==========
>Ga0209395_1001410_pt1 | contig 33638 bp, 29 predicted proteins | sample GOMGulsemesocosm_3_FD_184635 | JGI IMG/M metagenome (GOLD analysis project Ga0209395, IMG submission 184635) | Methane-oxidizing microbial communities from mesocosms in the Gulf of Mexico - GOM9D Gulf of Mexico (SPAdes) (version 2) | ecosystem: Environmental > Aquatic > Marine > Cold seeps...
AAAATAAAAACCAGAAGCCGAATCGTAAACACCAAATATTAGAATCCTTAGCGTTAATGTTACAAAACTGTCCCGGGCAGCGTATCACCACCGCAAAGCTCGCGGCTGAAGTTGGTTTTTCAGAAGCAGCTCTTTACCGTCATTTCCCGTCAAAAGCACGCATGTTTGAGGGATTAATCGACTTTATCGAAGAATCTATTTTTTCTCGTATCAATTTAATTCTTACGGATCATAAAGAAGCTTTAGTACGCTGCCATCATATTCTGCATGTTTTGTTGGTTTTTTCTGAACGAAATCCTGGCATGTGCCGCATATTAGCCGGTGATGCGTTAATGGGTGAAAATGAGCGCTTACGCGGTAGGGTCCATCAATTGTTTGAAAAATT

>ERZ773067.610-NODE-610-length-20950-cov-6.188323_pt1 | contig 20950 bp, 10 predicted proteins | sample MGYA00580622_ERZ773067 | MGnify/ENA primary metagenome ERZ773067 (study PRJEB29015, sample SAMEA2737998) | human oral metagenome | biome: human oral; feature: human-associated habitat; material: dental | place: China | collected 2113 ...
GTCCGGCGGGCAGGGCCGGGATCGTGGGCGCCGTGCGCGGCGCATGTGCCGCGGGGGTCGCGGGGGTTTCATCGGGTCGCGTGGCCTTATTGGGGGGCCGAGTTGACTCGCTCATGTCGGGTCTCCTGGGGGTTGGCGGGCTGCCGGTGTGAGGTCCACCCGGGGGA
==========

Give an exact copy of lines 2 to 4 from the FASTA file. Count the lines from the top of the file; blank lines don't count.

AAAATAAAAACCAGAAGCCGAATCGTAAACACCAAATATTAGAATCCTTAGCGTTAATGTTACAAAACTGTCCCGGGCAGCGTATCACCACCGCAAAGCTCGCGGCTGAAGTTGGTTTTTCAGAAGCAGCTCTTTACCGTCATTTCCCGTCAAAAGCACGCATGTTTGAGGGATTAATCGACTTTATCGAAGAATCTATTTTTTCTCGTATCAATTTAATTCTTACGGATCATAAAGAAGCTTTAGTACGCTGCCATCATATTCTGCATGTTTTGTTGGTTTTTTCTGAACGAAATCCTGGCATGTGCCGCATATTAGCCGGTGATGCGTTAATGGGTGAAAATGAGCGCTTACGCGGTAGGGTCCATCAATTGTTTGAAAAATT

>ERZ773067.610-NODE-610-length-20950-cov-6.188323_pt1 | contig 20950 bp, 10 predicted proteins | sample MGYA00580622_ERZ773067 | MGnify/ENA primary metagenome ERZ773067 (study PRJEB29015, sample SAMEA2737998) | human oral metagenome | biome: human oral; feature: human-associated habitat; material: dental | place: China | collected 2113 ...
GTCCGGCGGGCAGGGCCGGGATCGTGGGCGCCGTGCGCGGCGCATGTGCCGCGGGGGTCGCGGGGGTTTCATCGGGTCGCGTGGCCTTATTGGGGGGCCGAGTTGACTCGCTCATGTCGGGTCTCCTGGGGGTTGGCGGGCTGCCGGTGTGAGGTCCACCCGGGGGA